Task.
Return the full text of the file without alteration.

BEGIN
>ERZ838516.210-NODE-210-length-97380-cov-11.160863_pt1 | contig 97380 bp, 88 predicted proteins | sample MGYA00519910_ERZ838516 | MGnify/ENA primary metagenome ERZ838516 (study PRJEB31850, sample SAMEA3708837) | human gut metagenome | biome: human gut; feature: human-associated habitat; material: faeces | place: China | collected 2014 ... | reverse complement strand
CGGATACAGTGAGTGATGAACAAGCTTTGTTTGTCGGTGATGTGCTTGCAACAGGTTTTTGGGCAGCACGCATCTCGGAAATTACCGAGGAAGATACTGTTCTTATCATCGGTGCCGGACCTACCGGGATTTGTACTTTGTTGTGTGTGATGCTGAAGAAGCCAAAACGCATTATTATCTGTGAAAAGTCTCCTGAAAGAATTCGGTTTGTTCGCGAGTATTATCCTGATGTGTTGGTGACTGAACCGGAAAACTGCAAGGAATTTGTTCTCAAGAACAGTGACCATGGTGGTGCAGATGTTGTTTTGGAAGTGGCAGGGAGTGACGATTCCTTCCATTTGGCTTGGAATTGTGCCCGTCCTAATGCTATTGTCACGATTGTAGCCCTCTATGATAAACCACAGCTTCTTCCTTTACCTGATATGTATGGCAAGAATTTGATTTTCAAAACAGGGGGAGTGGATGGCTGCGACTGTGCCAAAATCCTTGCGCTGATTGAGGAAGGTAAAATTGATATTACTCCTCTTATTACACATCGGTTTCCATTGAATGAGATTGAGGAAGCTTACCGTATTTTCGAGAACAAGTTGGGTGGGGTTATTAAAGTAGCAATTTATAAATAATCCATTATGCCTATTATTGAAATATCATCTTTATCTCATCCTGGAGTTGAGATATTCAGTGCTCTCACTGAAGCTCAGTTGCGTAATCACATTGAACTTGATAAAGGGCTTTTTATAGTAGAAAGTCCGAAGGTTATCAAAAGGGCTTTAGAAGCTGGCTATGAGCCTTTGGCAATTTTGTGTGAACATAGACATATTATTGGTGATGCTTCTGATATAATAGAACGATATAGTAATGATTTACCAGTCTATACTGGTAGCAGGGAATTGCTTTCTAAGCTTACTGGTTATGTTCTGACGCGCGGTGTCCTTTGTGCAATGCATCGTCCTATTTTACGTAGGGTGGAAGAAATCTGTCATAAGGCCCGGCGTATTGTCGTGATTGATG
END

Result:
>ERZ838516.210-NODE-210-length-97380-cov-11.160863_pt1 | contig 97380 bp, 88 predicted proteins | sample MGYA00519910_ERZ838516 | MGnify/ENA primary metagenome ERZ838516 (study PRJEB31850, sample SAMEA3708837) | human gut metagenome | biome: human gut; feature: human-associated habitat; material: faeces | place: China | collected 2014 ... | reverse complement strand
CGGATACAGTGAGTGATGAACAAGCTTTGTTTGTCGGTGATGTGCTTGCAACAGGTTTTTGGGCAGCACGCATCTCGGAAATTACCGAGGAAGATACTGTTCTTATCATCGGTGCCGGACCTACCGGGATTTGTACTTTGTTGTGTGTGATGCTGAAGAAGCCAAAACGCATTATTATCTGTGAAAAGTCTCCTGAAAGAATTCGGTTTGTTCGCGAGTATTATCCTGATGTGTTGGTGACTGAACCGGAAAACTGCAAGGAATTTGTTCTCAAGAACAGTGACCATGGTGGTGCAGATGTTGTTTTGGAAGTGGCAGGGAGTGACGATTCCTTCCATTTGGCTTGGAATTGTGCCCGTCCTAATGCTATTGTCACGATTGTAGCCCTCTATGATAAACCACAGCTTCTTCCTTTACCTGATATGTATGGCAAGAATTTGATTTTCAAAACAGGGGGAGTGGATGGCTGCGACTGTGCCAAAATCCTTGCGCTGATTGAGGAAGGTAAAATTGATATTACTCCTCTTATTACACATCGGTTTCCATTGAATGAGATTGAGGAAGCTTACCGTATTTTCGAGAACAAGTTGGGTGGGGTTATTAAAGTAGCAATTTATAAATAATCCATTATGCCTATTATTGAAATATCATCTTTATCTCATCCTGGAGTTGAGATATTCAGTGCTCTCACTGAAGCTCAGTTGCGTAATCACATTGAACTTGATAAAGGGCTTTTTATAGTAGAAAGTCCGAAGGTTATCAAAAGGGCTTTAGAAGCTGGCTATGAGCCTTTGGCAATTTTGTGTGAACATAGACATATTATTGGTGATGCTTCTGATATAATAGAACGATATAGTAATGATTTACCAGTCTATACTGGTAGCAGGGAATTGCTTTCTAAGCTTACTGGTTATGTTCTGACGCGCGGTGTCCTTTGTGCAATGCATCGTCCTATTTTACGTAGGGTGGAAGAAATCTGTCATAAGGCCCGGCGTATTGTCGTGATTGATG